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HHS, DHS officials defend cooperative efforts

Two agencies must work together under last year’s Project Bioshield law, designed to increase U.S. supply of countermeasures to biological, chemical and radiological agents.

The Homeland Security and Health and Human Services departments are cooperating well and moving as quickly as they can in efforts to boost the nation's stockpile of countermeasures to weapons of mass destruction, officials from the two agencies said Tuesday in response to legislators' concerns.

The two agencies have distinct responsibilities but also must work together under last year's Project Bioshield law, designed to increase the U.S. supply of countermeasures to biological, chemical and radiological agents, mainly by guaranteeing drug makers a government market for the products.

The state of communication between the agencies on the program is "an absolute disgrace," ranking Democrat Bill Pascrell (N.J.) said this morning at a hearing of the House of Representatives Homeland Security Subcommittee on Emergency Preparedness, Science and Technology.

Officials, however, said the relationship was working well.

"I actually think, in this case, we may be dealing with an exemplary process," said John Vitko, biological countermeasures director for the Homeland Security Science and Technology Directorate, when asked by subcommittee Chairman Pete King (R-N.Y.) about the cooperation.

Vitko laid out the steps involved in identifying and eventually procuring countermeasures, which he said entail intense cooperation between the two departments. The process begins with threat assessments of agents by Homeland Security and, if warranted, results in development and acquisition efforts by Health and Human Services.

"Once a material threat determination has been issued" by Homeland Security, he said, "the HHS then assesses the potential public health consequences of the identified agent, determines the need for countermeasures, evaluates the availability of current countermeasures and the possibility of development of new countermeasures" and, if warranted, initiates acquisition processes.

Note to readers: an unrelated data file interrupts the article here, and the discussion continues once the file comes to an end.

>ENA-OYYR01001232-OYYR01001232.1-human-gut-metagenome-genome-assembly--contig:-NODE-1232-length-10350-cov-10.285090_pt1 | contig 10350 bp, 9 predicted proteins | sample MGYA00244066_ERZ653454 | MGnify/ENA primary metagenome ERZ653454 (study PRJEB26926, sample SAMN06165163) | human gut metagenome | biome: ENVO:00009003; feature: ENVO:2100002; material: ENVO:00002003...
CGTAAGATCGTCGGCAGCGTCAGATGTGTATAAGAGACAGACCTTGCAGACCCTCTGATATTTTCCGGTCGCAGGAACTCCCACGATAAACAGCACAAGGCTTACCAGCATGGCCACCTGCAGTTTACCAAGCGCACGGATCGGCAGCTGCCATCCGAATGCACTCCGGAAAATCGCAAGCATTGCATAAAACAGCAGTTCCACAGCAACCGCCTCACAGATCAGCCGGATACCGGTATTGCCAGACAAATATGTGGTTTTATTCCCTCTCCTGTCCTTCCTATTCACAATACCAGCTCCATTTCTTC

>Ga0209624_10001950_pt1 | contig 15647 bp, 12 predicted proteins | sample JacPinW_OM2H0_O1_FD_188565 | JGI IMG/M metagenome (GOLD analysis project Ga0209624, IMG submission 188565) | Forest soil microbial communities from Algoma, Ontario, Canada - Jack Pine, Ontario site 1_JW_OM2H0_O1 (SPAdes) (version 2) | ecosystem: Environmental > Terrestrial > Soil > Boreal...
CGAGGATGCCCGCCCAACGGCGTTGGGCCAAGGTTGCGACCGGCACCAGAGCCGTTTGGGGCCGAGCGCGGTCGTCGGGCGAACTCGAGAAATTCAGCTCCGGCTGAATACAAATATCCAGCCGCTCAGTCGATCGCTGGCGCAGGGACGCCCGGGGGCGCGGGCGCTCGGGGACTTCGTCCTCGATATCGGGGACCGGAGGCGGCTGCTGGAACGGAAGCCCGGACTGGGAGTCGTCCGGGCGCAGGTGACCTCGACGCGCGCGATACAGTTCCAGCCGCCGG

"Throughout this process, DHS works very closely with HHS," Vitko said.

To date, Homeland Security has issued threat-level determinations for anthrax, smallpox, botulinum toxin and radiological and nuclear devices. Vitko said assessments of plague, tularemia, radiological devices and nerve agents would be completed by year's end. At the other end of the process, Health and Human Services has so far awarded contracts for two anthrax vaccines and for pediatric potassium iodide.

"There is an enormous level of cooperation among us," said Stewart Simonson, Health and Human Services' assistant secretary for public health and emergency preparedness. "It's been getting better, and I think it's pretty good right now, frankly."

Simonson added that cooperation would intensify over time, as the priorities for countermeasure work become less clear.

"In many ways, anthrax and smallpox represent the low-hanging fruit for medical countermeasure research, development and acquisition," he said. "There was consensus that these were our highest priorities, and we had countermeasures available or relatively far along in the development pipeline to permit acquisition."

Now, "given an almost endless list of potential threats with finite resources to address them," he said, "prioritization is essential to focus our efforts. We rely heavily on our interagency partner, the Department of Homeland Security, to provide us with a prioritized list of threats along with material threat assessments."

The top Democrat on the full Homeland Security Committee, Bennie Thompson (Miss.), questioned the pace of the countermeasure program, asking why Homeland Security had over the past year issued "only" four material threat determinations. The Centers for Disease Control and Prevention, Thompson said, maintains a list of more than 60 agents that Homeland Security must review.

Although the officials did not respond directly to Thompson's presentation of those numbers, Simonson said drug development, approval and production can go only so fast.

"The process of defining required specifications for a countermeasure often reveals few if any candidates in the pipeline," he said. "Basic research and early development efforts, even when robustly funded, often take years before a concept is mature enough for advanced development. The development of medical products … is a complex, lengthy and expensive process."

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